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Bob Mondello

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For the first time in more than a month, a handful of U.S. movie theaters is screening films for the public. It's a toe-dip, not a dive. Santikos Entertainment in San Antonio opened three of its nine Texas cineplexes with masks and social distancing protocols in place this past Saturday. Two days later, EVO Entertainment did the same with two of its Texas theaters.

Sequestering is getting old, right? And so are reruns of every sitcom you've ever watched. Maybe it's time to face the music ... and dance, with Fred Astaire and Ginger Rogers.

They danced America through the Great Depression. No reason they can't dance us through this — he, suave and ever on the make; she, lovely and feisty when she feels she's been crossed. He's forever crossing her.

On Wednesday, the day all three of the largest U.S. movie exhibitors — AMC, Regal and Cinemark — shut down operations, Hollywood reported the lowest box office figures since the industry began tabulating numbers independently decades ago.

With just 440 of the nation's more than 5,500 theaters (which account for some 40,000 screens) open for business, North American cinemas took in less than $300,000 for all the movies currently in theaters, according to The Hollywood Reporter.

Critics are often asked "What's your favorite movie?" — and most of us have learned to deflect the question.

If you see a few hundred films a year, "favorite" is a moving target. Stiil, when pressed, I do have a ready answer: Buster Keaton's silent, Civil-War comedy The General.

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Actor Max von Sydow, whose career stretched across seven decades, died Sunday at the age of 90. The imposing Swedish star played the title character in The Exorcist and more than 100 other roles.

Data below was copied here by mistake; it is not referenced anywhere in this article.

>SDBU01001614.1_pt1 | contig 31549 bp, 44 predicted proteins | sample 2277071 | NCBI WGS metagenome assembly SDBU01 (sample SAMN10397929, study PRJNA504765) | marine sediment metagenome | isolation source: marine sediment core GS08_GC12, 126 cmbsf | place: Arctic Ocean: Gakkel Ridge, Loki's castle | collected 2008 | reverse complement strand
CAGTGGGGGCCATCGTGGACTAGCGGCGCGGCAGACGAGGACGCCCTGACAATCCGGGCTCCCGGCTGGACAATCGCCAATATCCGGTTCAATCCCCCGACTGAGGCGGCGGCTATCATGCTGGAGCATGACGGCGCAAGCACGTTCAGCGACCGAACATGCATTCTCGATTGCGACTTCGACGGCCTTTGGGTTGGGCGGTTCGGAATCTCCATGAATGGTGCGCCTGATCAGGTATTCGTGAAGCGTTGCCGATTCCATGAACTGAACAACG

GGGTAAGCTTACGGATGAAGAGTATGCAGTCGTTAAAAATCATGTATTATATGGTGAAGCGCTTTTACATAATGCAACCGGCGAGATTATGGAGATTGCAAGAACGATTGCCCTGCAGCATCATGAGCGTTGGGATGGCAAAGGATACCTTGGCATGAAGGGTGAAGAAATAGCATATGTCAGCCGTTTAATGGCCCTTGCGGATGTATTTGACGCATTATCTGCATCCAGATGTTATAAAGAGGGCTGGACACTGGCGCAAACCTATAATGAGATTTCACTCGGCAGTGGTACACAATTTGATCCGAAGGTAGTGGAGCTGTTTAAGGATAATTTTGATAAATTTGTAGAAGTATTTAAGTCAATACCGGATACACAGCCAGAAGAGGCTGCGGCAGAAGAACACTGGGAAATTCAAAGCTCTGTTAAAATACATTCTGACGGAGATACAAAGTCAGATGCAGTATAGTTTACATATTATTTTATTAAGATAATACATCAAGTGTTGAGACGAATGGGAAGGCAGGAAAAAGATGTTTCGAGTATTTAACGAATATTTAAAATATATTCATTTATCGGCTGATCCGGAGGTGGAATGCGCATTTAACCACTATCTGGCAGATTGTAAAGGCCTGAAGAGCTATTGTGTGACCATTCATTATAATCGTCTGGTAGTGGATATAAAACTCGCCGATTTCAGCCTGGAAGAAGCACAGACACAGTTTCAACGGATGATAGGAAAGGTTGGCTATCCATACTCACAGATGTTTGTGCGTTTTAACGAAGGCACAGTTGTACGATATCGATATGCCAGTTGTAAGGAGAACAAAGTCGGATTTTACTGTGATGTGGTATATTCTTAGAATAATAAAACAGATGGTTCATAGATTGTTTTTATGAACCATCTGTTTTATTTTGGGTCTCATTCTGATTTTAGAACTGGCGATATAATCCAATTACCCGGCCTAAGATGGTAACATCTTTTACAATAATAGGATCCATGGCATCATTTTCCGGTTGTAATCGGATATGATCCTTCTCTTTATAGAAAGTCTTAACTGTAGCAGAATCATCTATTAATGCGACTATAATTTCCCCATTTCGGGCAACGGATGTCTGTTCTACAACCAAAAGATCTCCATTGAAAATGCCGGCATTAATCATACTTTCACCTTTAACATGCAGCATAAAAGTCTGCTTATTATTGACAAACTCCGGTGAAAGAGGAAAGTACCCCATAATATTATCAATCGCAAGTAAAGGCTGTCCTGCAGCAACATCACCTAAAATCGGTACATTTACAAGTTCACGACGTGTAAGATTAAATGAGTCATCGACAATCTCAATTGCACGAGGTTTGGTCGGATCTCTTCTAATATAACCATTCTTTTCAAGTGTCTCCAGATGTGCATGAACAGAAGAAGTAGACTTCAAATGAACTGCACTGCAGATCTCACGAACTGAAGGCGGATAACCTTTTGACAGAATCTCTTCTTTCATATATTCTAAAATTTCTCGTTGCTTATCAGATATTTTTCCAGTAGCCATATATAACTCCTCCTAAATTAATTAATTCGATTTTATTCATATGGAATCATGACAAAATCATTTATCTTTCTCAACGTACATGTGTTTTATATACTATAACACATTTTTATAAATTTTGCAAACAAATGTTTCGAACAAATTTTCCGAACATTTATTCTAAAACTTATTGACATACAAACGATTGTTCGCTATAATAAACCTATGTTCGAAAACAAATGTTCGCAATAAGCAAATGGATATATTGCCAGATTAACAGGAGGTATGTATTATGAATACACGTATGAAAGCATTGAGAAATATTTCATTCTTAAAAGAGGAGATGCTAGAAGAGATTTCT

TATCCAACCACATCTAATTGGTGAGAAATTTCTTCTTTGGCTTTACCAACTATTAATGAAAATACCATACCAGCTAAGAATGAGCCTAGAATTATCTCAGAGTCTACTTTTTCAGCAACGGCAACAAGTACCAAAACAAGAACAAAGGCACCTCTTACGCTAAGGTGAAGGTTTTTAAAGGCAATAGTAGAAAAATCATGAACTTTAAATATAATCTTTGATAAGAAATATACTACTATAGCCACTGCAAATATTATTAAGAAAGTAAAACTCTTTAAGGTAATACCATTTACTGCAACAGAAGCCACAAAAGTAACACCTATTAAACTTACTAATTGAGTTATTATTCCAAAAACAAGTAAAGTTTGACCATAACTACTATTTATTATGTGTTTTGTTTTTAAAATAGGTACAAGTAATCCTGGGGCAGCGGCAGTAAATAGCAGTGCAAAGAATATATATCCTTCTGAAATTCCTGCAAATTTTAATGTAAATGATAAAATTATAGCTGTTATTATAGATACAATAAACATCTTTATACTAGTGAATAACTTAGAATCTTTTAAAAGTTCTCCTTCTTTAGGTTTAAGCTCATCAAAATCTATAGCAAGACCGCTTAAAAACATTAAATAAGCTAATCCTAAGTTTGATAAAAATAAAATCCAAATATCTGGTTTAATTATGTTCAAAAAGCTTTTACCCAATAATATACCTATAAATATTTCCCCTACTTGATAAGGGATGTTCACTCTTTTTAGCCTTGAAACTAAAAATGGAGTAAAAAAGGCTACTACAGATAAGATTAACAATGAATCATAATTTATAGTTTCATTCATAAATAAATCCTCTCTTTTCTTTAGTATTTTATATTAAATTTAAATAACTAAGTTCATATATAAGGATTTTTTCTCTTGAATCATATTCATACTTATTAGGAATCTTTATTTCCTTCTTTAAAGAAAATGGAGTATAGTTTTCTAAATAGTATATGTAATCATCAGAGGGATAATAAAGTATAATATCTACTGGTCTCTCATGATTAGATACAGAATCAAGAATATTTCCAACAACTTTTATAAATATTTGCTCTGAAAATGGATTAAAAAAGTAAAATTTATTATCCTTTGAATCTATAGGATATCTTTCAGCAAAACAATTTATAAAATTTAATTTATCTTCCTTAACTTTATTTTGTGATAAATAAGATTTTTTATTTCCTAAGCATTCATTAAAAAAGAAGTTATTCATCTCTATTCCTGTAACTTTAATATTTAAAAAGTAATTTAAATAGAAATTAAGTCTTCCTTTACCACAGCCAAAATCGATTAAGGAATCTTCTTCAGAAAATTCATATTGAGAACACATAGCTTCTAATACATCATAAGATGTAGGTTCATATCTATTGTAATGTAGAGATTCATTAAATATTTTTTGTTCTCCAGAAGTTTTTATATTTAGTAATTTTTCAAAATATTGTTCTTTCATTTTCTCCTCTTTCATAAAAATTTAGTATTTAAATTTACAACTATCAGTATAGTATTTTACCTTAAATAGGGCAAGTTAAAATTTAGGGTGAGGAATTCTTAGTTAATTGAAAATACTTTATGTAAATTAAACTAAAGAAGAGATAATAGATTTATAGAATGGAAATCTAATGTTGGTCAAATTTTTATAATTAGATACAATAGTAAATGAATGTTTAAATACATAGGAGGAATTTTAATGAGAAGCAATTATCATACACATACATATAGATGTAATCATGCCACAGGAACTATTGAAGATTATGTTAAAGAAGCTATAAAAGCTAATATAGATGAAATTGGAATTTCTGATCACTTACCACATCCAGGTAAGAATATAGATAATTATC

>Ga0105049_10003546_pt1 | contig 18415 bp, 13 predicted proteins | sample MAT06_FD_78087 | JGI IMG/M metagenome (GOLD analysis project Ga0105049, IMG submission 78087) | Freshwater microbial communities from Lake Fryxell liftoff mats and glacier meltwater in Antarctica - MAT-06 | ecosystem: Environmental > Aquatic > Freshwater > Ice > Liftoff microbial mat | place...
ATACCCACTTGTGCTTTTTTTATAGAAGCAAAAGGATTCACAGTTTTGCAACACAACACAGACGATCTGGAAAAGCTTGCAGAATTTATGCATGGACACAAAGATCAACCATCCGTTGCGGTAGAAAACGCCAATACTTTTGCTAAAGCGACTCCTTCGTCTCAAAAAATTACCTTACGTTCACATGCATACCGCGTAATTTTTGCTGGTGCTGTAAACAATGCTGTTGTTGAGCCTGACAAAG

Kirk Douglas, the self-described "ragman's son" who became a global Hollywood superstar in the 1950s and '60s, died on Wednesday. He was 103. Douglas was often cast as a troubled tough guy in films, most famously as a rebellious Roman slave named Spartacus. Off-screen, he was devoted to family and to humanitarian causes.

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Two films open this week with titles that make them sound a lot sexier than they are: On the Basis of Sex and Vice.

They're both biopics — Sex about a liberal Supreme Court justice, Vice a conservative vice president. But they differ in ways that go far deeper than politics.

On The Basis Of Sex

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George M. Cohan was 64, and had just a few weeks to live, when producers showed him the movie they'd made about his astonishingly productive life.

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Actor Burt Reynolds, who played good ol' boys and rugged action heroes in an acting career that spanned seven decades, has died. Reynolds died Thursday morning at a Florida hospital following a heart attack. He was 82.

At one point early in the new Marvel movie Avengers: Infinity War, the big, purple bad guy snarls, "The end ... is near."